Sunday, 19 December 2010

The Expedition Reports - 3 - The Wine Bottle

Many moons ago I tried to climb a sandstone sea stack off the South Devon Coast. The rock was terrible, the protection was hammered in 6" nails, and I got shut down hard. The route was graded E1, but for anyone who has climbed on any of our fair Isle's more adventurous cliffs, grades don't really mean so much when the rock is disappearing under your hands and feet.

I have climbed a bit of choss since that day, and become more acquainted with its peculiarities. I like the creative process of trying to protect a pitch where the rock is barely solid enough to allow upward movement - it brings together all the things I have learnt about trad and wraps them in up in one complex, ugly, but undeniably alluring bow.

The second route we climbed in the Ennedi was like the sea stack on steroids!

Here is my partner in crimes eye witness account of the adventure. Take it away Mark!


Today was a day that I will never forget. A few hours ago James and I stood on the summit of the Wine Bottle, one of the coolest towers I’ve ever climbed. The summit was tiny, about the size of two dinner tables, but what made it especially sweet was how deep we had to dig to get up there.

Two days ago we were randomly questing across the desert, trying to find our next objective. It was actually kind of hard, not because we couldn’t find anything, but rather because there was so much to choose from. We came around a corner and there was the Wine Bottle. Just as the name implies, it’s shaped like a bottle: fat down low, then it abruptly narrows down into a slender 100 foot “neck,” topped with a bulging spout.

There was pretty much no discussion – it was such a stunning objective that everyone took it for granted that we had to climb it. There was one little problem, namely that the neck looked super sketchy: steep, loose, chossy and distinctly lacking in cracks or any obvious lines. I circumnavigated the tower, studying it from every angle, and finally decided on what I thought would be a good line.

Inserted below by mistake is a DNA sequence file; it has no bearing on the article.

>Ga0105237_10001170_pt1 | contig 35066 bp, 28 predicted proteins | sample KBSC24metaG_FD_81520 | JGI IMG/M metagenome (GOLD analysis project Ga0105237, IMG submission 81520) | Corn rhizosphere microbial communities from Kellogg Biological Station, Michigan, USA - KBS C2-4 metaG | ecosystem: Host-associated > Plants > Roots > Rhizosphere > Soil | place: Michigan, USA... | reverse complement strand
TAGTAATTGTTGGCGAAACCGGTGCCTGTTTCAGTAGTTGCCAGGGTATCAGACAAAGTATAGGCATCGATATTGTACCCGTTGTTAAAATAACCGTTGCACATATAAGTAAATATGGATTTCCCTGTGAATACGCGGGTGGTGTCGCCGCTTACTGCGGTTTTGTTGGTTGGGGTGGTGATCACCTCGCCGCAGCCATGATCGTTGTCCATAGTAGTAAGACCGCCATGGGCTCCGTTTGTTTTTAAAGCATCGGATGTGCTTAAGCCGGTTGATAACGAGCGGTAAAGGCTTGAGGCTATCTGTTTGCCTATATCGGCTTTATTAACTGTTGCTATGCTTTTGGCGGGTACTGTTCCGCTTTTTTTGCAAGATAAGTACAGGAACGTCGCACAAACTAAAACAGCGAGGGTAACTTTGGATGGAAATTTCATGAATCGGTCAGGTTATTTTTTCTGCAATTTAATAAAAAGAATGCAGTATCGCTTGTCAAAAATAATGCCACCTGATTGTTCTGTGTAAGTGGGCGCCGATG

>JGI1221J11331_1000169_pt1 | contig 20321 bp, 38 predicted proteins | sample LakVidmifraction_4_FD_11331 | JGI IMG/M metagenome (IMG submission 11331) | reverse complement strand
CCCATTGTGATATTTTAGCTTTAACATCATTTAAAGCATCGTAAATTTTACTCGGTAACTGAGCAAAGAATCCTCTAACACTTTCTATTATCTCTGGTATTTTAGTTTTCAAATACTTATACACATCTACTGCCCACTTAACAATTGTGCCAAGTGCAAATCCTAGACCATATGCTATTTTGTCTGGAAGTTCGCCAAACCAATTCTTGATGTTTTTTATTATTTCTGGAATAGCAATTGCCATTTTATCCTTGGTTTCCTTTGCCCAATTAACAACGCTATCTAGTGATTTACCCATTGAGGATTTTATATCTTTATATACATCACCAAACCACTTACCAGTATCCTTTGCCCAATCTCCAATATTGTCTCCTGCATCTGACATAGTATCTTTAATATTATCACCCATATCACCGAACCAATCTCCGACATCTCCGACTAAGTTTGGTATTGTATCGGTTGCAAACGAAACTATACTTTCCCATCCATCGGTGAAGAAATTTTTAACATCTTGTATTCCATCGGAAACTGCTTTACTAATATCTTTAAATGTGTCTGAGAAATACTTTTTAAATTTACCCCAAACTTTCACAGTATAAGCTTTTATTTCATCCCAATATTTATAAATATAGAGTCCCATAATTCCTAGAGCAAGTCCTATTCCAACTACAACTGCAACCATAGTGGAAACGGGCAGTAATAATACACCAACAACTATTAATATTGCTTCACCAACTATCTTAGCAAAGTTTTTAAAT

Honnold was not inspired by the choss factor, so James and I geared up. James took the first pitch up to the base of the stalk. It looked short and easy but ended up being a 60m rope stretcher on bad rock with very little in the way of good gear. When I joined James on the ledge, we shared a look, and it went without saying that I was fully in for it.

There was a line of holds, but as I soon found out, the rock was dangerously loose and virtually every hand and foothold was removable. After ten feet of free climbing I resorted to aid. Thirty feet above the ledge I slung a “chicken head” and gently eased my weight onto it. As I was placing my next piece, the chicken head blew, but miraculously the sling still hung onto some barely adhered left over chunk of sandstone. Scared silly, I drilled a bolt, only to discover that the rock was so loose I couldn’t get it to tighten down. After it fell out, I pounded a piton into the hole, then decided I’d had enough.

Now it was James’ turn and I was interested to see what this master trad climber could make of the pitch. He free climbed to my highpoint and made a few tentative moves above, then decided to take a hang on the manky pin and think things over. For a brief moment it looked like he would bail too, but then James dug deep and set off again. He pulled some hard moves above the bad bolt and I knew that he was committed – it was too hard to downclimb.

Ten feet higher he set a couple shaky pieces, hung off them, and placed another sketchy drilled piton. After equalizing the pin with the bad gear, James free climbed out around a corner into a shallow groove. As he worked his way upwards, a steady stream of loose rocks rined down onto the ledge. More bad gear and hard climbing followed, but James somehow kept his cool and eventually reached a solid crack, which he jammed to the summit. When he topped out, his yell of triumph reverberated across the desert.

I managed to follow James lead, barely, and soon we were sharing a high five and gawking at our surreal surroundings. The Ennedi Desert stretched as far as the eye could see in every direction, and it really sunk in just how far in the middle of nowhere we were. Unclimbed spires stretched to the distant horizon, and we could only marvel at how many other classic first ascents like this one still lay out there waiting… (The Wine Bottle 5.11+, A0 R/X 90m)

Mark Synnott

1 comment:

eli said...

muy bueno tu blog!!!lo encontré buscando información sobre Alex Honnold...